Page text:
October 18, 2011|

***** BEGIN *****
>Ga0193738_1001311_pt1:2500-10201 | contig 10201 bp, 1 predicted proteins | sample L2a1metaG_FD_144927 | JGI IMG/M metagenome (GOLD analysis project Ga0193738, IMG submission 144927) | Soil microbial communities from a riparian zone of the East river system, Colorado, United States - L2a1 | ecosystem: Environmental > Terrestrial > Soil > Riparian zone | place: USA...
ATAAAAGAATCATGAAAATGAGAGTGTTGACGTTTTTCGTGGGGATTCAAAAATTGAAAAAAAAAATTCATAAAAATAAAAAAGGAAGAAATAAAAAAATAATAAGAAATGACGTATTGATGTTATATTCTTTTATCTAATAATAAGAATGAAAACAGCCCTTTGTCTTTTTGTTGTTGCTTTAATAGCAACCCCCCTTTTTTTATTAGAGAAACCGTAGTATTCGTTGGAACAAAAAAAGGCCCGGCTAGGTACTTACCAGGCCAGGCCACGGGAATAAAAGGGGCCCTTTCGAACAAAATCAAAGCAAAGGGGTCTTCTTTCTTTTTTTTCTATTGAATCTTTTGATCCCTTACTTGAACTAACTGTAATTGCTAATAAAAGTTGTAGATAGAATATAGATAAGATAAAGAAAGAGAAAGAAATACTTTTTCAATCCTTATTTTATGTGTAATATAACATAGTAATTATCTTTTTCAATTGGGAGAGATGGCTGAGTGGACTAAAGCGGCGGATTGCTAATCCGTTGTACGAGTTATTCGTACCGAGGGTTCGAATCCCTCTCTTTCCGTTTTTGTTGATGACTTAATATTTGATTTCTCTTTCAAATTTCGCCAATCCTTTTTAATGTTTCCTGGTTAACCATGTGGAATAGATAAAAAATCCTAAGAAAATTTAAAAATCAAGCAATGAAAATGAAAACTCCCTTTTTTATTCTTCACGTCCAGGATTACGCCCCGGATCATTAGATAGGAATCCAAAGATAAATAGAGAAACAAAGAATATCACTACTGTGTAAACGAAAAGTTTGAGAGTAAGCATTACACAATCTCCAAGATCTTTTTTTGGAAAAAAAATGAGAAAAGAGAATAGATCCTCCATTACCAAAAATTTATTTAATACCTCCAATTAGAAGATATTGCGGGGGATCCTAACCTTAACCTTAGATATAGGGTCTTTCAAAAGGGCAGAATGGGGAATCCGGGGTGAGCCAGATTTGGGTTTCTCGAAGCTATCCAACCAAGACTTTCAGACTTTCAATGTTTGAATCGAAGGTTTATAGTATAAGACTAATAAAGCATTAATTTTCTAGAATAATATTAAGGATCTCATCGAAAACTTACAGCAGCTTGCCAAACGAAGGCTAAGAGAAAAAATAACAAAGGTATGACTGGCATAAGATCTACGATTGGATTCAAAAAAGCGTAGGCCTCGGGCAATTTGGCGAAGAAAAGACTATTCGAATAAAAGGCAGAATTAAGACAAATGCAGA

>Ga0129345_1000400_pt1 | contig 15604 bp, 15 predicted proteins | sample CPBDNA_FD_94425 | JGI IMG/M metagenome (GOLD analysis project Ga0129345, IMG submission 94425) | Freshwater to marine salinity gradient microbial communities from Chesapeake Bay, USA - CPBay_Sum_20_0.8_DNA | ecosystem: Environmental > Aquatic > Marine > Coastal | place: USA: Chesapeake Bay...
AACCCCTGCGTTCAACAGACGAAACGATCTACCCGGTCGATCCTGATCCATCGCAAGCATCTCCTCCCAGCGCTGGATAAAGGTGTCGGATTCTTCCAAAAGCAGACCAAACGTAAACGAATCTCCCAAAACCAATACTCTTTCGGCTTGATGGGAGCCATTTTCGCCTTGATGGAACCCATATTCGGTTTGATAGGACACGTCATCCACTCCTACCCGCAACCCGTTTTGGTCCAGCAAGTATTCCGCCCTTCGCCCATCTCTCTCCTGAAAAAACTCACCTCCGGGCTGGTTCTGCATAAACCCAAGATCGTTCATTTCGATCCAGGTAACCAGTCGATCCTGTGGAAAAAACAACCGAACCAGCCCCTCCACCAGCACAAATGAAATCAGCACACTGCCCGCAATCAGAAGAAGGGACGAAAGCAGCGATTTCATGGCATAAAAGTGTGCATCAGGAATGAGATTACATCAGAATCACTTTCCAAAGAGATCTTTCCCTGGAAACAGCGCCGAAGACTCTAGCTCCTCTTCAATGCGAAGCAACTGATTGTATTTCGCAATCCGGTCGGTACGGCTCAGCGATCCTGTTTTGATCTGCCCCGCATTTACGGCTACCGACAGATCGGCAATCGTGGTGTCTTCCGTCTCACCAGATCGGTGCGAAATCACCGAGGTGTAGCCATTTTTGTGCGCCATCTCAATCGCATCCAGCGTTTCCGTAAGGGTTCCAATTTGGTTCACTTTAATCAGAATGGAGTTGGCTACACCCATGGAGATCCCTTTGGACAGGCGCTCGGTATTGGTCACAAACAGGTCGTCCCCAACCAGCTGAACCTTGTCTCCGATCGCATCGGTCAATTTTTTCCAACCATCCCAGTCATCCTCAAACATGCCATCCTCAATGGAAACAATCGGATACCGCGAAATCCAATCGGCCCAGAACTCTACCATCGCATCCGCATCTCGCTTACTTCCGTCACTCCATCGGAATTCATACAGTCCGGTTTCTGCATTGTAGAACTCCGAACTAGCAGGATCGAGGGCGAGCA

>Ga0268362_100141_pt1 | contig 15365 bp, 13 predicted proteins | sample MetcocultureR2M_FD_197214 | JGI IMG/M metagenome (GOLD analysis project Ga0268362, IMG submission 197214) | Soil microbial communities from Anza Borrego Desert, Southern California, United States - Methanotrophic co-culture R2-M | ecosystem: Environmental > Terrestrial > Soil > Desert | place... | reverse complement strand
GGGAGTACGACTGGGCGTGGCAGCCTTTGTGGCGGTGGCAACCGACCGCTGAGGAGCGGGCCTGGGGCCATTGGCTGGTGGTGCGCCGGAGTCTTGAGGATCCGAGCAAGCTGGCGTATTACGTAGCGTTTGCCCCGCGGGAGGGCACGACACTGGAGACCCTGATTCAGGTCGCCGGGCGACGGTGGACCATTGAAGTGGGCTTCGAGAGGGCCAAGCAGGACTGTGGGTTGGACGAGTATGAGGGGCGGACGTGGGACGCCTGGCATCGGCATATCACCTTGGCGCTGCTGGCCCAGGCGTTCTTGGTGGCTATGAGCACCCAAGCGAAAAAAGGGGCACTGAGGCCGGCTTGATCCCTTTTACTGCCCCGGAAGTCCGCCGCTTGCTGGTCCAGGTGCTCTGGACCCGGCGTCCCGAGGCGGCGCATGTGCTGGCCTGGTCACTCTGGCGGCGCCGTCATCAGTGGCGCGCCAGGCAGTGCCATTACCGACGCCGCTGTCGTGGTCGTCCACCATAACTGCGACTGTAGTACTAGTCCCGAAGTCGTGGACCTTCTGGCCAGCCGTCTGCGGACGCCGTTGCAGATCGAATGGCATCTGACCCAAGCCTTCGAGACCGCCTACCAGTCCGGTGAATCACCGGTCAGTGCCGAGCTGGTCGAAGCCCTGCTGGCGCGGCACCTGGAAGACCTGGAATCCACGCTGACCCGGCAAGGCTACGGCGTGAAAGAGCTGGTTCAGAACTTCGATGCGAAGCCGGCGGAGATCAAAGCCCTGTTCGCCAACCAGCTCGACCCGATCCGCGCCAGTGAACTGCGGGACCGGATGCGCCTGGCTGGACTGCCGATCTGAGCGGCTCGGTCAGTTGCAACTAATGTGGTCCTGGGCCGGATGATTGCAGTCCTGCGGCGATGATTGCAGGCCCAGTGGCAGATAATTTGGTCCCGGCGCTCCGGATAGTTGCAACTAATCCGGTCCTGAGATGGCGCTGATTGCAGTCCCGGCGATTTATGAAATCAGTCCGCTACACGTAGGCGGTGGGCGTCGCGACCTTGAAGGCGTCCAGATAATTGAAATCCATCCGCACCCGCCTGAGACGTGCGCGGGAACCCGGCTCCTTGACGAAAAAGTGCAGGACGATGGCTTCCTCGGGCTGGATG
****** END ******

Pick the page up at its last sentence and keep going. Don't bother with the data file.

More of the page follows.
By Dana Wattay, CPA Having a plan in position to replace retiring or transitioning talent is one of the most important things a business can do to ensure the continued prosperity and growth of the organization, yet succession planning is often one of the most neglected tasks. Succession planning involves reviewing job requirements and skills of current employees and actively seeking to fill the spaces between needs and skills with targeted training and growth activities, and constructing a plan of action detailing how and when to phase out the transitioning employees. This activity is vital regardless of the size or nature of your business. One type of business that can be particularly impacted by not proactively planning for a transition of ownership is the family owned small business. According to the Small Business Administration, out of the 90% of businesses in the U.S. that are family owned, only about 30% survive the conversion to a second generation of leadership, with only 15% lasting until the third year. Dedicating time and resources to establishing a succession plan with goals and timelines can help prevent your business from becoming a statistic. Some helpful tips for succession planning within a family owned business include: • Identify a successor. The best successor may not always be a family member. Consider the importance of keeping a business prospering after the current owner has transitioned vs. keeping the business within the family. • Provide adequate training. Establish a mentoring program within your organization to properly prepare the successor for the role he/she will be stepping into. Identify gaps in knowledge and assure that sufficient education is provided to fill those gaps. • Share the business plan. Having a transparent business plan is essential during the transfer of power. The successor must have a solid understanding of where the business is going and how it's intended to get there. Involving the successor in the evolution of the business plan during the educational period will help create a feeling of ownership in the company. • Plan early. The earlier a succession plan is created, the smoother the transition will be when the time arrives to implement it. • Set a timeline. Whether it's going to be a specific retirement date or a gradual decrease in involvement in the company, a clear timeline of exactly how the new owner will start acquiring control should be established. This will assure that everyone's expectations are the same. One of the largest factors, beyond finding the right person(s) to transfer the business to, is for all parties to understand the financial implications of the transfer of ownership. For example, accurate valuations and proper tax planning will be imperative to assure that the successors won't be affected by gift taxes and other financial burdens that they may not be able to absorb. Financial planning will also be needed to make certain that the benefits for the departing owners are outlined in detail, ensuring they will be taken care of in a way that meets their wishes. Faw Casson is an expert in succession planning. Please contact us at either office to schedule an appointment if you are a business owner who does not have a well considered succession plan in place. Our trusted advisors have assisted many of our clients with this delicate transition, assuring that their business's legacy will be preserved for generations to come. DID YOU KNOW? For the years ended December 31, 2011 and 2012 the Federal Gift Exemption is $5,000,000 ($10,000,000 for married couples). Previously it was set at $1,000,000. This is an opportunity for a family owned business to be able to gift these amounts as part of the succession plan.